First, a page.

Minnesota Harassment Restraining Order
In Minnesota, dealing with protective orders can be confusing. There is both the “Harassment Restraining Order” and the “Order for Protection.” This article is an attempt to clarify some question about a Harassment Restraining Order.
Harassment and HRO Law tips to clarify questions about Harassment Restraining Orders
1. What is a Harassment Restraining Order?
A Harassment Restraining Order (also known as “HRO”) inhibits a person from contacting or harassing the petitioner (aka the “accuser”). No special relationship needs to be established between the parties for an HRO to be issued.
2. What is “harassment?”
The definition of “harassment” includes a single incident of physical or sexual assault, or repeated incidents of intrusive or unwanted acts, words or gestures that have or are intended to have a substantial adverse effect on the safety or security of another, regardless of the relationship between the parties. Minn Stat. § 609.748.
3. Who can file an HRO?
A person who is alleging “harassment” may seek an HRO or the parent or guardian of a minor who is a victim of harassment may seek an HRO on behalf of the minor.
4. What qualifies for an HRO?
An HRO includes an allegation that the other party:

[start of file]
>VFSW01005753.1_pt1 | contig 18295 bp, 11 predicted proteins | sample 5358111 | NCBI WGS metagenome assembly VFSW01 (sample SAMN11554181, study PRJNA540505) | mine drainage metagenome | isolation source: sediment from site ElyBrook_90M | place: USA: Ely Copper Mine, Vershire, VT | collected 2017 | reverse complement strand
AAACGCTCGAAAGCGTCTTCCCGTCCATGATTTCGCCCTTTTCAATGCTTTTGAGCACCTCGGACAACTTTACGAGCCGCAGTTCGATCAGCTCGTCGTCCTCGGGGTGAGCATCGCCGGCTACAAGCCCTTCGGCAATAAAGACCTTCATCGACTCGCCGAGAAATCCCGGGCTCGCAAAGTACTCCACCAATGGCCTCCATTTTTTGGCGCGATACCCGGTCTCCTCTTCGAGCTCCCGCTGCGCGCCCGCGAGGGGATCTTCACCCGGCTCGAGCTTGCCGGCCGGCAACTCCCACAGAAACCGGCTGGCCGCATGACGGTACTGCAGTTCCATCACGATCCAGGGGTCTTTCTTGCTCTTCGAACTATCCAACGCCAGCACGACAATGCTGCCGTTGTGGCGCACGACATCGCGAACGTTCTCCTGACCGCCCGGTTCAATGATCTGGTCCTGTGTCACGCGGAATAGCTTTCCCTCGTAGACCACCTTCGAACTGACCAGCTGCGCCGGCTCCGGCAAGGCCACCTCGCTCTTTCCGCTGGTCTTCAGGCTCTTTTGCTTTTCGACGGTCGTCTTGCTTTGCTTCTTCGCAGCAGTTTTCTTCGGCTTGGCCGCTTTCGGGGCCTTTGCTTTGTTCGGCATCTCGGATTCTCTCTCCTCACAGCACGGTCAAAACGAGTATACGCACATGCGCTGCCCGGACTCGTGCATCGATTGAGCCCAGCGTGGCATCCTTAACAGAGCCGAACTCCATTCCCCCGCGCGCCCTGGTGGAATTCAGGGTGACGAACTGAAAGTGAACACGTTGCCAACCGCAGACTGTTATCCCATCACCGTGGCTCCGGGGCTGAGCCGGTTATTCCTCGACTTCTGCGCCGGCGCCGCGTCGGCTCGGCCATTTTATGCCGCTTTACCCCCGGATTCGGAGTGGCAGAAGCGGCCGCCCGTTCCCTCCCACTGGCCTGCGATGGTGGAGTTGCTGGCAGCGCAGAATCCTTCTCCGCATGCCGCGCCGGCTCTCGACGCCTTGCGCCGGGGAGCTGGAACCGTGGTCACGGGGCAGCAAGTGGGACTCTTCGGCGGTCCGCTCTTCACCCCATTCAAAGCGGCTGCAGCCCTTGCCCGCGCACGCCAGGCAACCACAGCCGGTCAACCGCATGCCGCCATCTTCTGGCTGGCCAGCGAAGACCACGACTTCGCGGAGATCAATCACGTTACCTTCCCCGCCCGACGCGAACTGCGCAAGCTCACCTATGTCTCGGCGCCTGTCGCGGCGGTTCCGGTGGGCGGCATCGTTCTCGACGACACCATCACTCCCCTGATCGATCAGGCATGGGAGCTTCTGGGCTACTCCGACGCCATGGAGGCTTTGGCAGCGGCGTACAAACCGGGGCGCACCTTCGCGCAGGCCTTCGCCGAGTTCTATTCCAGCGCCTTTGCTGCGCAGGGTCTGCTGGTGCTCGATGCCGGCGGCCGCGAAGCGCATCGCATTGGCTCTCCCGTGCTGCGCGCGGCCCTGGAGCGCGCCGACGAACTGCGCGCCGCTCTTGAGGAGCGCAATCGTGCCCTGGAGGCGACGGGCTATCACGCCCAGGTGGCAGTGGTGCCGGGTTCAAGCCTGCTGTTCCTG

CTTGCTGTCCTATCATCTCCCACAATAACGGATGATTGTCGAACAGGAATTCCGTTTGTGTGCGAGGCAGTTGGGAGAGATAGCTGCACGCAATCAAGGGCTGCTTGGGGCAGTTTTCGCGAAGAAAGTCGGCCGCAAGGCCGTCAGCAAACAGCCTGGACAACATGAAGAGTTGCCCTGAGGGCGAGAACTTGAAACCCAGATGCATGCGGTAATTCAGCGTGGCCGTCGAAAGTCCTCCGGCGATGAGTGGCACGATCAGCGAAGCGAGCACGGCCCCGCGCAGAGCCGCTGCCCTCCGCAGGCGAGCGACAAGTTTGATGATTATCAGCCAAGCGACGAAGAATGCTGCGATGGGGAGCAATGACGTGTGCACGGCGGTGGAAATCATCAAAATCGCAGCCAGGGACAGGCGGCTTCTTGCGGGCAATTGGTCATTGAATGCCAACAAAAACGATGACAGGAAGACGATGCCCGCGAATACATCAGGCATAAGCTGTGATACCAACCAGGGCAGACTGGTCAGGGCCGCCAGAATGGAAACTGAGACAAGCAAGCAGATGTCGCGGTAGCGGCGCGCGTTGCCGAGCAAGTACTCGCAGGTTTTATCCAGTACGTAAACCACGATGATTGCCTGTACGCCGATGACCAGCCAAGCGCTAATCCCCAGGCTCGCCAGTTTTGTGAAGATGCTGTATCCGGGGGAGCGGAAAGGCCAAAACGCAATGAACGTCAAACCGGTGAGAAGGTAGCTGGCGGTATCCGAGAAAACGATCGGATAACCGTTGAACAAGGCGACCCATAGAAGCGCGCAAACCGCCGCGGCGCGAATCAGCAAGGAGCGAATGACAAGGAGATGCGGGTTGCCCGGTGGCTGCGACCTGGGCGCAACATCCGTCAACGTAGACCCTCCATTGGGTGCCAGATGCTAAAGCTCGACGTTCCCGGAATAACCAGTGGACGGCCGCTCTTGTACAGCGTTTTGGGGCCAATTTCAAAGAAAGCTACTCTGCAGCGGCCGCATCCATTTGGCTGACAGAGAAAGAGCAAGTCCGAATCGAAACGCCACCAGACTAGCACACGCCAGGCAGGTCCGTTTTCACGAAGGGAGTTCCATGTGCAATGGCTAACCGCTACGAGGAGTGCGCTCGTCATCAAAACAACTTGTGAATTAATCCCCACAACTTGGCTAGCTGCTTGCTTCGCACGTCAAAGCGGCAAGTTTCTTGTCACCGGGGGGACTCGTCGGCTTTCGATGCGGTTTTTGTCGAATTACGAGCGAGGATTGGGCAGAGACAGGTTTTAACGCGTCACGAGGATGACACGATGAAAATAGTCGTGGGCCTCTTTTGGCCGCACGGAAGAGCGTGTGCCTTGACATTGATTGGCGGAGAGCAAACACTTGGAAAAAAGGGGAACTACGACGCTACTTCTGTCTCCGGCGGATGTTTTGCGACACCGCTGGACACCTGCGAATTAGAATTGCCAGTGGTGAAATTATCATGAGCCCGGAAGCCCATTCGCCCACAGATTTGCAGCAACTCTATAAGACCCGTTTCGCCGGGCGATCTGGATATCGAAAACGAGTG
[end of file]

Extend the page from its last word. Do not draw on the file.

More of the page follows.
- committed a single act of physical or sexual assault; or
- committed repeated intrusive or unwanted acts, words, or gestures toward the petitioner and those acts, words, or gestures had a negative effect on the petitioner’s safety, security, or privacy. Minn Stat. § 609.748.
5. Where does someone file an HRO?
An HRO may be filed in the county of residence of either party or the county in which the alleged “harassment” occurred.
6. What is an “ex-parte HRO?”
The term “ex-parte” means the accused is not notified beforehand or present in court. If the judge reads an HRO petition and decides there is an immediate danger, the judge can order an ex-parte HRO.
7. How long does an HRO last?
An HRO is applicable for a fixed period of time determined by the court. It can generally last up to two years.
8. What can the accused do to defend themself?
The accused can request a hearing and defend themself against any allegations. After the hearing, the ex-parte HRO may be modified or removed by the judge.
9. What is an Order for Protection?
An Order for Protection (“OFP”) gives more protection than an HRO. However, there are relationship requirements for an OFP. In contrast, there is no relationship requirement for an HRO.
Martine Law, PLLC can help you file for or defend against an HRO or an OFP.